Indian Sociologists

Indian Sociologists


'It is not enough for the Indian sociologist to be sociologist he must be an Indian first.' Comment.

D.P. Mukerji declares that 'It is not enough for the Indian sociologist to be Sociologist.' He must be an Indian, that is he is to share in the folkways, mores, customs and traditions for the purpose of understanding this social system and what lies beneath it is beyond it.

2. The first task of sociologist is to understand the particular nature of all forces that sustain a specific society over the forces that sustain a specific society over the time. For this reason he emphasizes that sociologists of our country must understand the nature f tradition, which has conserved Indian society for centuries.

3. D.P. Mukerji believes that Sociology is never a defence of the statusquo. He stresses that “Sociology should ultimately show the way out of the social system by analysing the process of transformation.

4. Dhurjati Prasad Mukerji’s sociological analysis of the Indian society has the merit of showing that Indian society is changing but without much disintegration. He was, therefore aware that the study of the Indian social system needs a different approach to sociology because of its traditions, its special symbols and its patterns of culture and social actions.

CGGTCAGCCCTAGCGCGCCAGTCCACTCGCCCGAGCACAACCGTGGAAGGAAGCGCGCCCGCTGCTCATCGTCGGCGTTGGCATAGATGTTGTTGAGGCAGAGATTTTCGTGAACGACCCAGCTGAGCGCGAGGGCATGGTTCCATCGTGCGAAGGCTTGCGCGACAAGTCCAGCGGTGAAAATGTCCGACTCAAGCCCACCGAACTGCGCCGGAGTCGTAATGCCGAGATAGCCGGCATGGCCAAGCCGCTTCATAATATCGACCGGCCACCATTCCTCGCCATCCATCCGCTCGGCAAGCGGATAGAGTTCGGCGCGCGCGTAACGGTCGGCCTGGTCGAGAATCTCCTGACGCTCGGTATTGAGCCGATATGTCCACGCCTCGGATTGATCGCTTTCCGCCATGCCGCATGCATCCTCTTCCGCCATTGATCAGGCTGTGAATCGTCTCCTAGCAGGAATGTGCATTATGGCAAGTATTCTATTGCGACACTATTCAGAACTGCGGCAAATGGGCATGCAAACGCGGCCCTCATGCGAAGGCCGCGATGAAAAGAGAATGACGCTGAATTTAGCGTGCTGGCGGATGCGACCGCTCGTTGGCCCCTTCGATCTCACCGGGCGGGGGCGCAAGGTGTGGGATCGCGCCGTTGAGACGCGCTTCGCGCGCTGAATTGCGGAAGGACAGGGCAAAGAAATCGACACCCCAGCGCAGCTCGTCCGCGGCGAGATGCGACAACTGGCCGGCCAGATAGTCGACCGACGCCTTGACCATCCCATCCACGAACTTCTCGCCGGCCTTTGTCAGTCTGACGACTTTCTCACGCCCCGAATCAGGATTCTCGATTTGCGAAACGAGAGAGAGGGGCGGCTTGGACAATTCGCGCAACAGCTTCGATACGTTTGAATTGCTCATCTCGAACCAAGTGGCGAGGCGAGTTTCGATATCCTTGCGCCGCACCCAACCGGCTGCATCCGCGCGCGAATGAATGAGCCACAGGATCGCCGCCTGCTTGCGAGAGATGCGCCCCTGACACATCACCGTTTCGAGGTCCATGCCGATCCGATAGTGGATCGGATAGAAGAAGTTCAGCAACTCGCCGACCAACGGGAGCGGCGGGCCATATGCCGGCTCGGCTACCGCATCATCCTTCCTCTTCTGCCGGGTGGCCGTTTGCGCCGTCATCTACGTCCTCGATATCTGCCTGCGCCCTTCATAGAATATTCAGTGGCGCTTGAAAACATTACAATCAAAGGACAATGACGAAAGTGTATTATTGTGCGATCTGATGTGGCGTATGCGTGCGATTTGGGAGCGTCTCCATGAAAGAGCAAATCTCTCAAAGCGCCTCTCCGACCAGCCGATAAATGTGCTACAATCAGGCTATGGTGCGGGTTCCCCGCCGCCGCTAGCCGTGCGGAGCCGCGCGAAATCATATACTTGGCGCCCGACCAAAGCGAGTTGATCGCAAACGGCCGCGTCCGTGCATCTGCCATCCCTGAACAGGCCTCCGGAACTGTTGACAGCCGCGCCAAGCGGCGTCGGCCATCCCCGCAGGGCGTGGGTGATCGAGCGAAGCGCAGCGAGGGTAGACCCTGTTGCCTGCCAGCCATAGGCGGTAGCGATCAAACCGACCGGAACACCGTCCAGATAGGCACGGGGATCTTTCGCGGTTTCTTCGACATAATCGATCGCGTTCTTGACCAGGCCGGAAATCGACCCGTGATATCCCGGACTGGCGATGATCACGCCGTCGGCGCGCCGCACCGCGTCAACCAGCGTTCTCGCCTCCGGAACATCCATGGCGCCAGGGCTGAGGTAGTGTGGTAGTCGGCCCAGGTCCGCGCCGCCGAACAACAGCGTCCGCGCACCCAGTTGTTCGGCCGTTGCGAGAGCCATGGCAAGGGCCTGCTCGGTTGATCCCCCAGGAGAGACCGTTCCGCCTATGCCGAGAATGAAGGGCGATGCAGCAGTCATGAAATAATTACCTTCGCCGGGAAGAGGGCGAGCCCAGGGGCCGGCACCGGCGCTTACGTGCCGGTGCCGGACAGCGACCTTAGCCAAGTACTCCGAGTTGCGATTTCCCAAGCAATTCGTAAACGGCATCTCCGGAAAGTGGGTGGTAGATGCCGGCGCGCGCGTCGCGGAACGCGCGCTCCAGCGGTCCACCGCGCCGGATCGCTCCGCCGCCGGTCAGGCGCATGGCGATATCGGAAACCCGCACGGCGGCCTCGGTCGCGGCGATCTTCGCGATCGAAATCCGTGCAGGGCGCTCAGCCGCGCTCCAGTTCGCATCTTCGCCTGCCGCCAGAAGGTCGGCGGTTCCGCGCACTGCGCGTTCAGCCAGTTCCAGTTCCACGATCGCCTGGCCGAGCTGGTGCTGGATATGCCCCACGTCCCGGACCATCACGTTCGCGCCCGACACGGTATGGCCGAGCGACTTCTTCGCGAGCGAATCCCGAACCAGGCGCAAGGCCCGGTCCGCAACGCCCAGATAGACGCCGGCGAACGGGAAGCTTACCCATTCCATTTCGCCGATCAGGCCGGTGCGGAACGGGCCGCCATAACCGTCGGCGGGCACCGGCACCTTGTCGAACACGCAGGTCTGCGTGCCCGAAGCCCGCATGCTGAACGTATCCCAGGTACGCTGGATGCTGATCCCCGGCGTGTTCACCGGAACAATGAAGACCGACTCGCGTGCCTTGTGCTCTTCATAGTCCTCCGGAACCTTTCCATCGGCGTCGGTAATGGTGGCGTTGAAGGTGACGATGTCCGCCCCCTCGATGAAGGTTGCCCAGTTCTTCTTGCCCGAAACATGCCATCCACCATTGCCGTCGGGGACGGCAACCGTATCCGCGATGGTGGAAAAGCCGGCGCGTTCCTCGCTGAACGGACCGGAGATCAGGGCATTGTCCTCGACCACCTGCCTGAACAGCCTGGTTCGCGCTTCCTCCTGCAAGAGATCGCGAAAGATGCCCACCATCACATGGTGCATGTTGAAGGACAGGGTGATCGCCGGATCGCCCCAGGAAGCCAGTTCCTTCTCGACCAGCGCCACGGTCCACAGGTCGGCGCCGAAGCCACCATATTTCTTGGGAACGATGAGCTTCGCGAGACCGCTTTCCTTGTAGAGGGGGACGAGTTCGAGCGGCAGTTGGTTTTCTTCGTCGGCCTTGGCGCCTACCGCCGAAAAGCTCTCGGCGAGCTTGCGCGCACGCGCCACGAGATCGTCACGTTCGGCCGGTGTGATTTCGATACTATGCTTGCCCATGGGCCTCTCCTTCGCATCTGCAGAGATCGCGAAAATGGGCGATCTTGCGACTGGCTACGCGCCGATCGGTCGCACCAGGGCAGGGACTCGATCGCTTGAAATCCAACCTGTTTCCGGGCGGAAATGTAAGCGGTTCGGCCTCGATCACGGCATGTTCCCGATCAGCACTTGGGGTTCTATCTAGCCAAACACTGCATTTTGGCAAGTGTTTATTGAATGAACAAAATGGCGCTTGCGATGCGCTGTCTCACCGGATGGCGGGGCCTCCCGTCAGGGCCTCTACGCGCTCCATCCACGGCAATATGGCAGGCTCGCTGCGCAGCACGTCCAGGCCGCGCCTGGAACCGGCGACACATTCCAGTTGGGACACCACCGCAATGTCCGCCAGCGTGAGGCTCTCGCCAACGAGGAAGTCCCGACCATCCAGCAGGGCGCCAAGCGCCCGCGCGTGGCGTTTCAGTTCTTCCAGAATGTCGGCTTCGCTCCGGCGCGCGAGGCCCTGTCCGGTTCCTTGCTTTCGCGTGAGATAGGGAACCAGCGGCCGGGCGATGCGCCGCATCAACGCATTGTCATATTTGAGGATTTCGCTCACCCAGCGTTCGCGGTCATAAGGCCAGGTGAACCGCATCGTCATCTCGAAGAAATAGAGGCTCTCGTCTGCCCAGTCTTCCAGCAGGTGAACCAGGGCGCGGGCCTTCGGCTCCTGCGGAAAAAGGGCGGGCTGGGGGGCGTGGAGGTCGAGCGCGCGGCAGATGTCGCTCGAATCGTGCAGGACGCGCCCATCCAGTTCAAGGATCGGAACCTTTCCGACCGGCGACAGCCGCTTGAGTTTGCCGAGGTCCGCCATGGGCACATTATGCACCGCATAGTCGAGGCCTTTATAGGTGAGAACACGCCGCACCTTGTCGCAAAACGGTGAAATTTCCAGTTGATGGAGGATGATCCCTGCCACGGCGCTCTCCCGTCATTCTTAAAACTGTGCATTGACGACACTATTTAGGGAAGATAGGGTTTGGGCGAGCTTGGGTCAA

5. The impact of economic and technological changes on Indian traditons, culture and symbol follows thereafter. D.P. Mukerji observes, “in my view, the thing changing is more real and objective that changing is more real and objective than change per se”.

6. According to D.P. Mukerji, the Indian Sociologists will try to synthes the of two approaches.

(a) He will adopt a comparative approach. A truly comparative approach will highlight the characteristics shared by the Indian society with other societies and also the specificity of its traditions.

For this cause, the sociologists will aim at understanding the meaning of tradition. He will carefully examine its symbols and values.

(b) Indian Sociologists will also take a dialectical apprach to understand the conflict and synthesis of the opposing forces of conservation and change.

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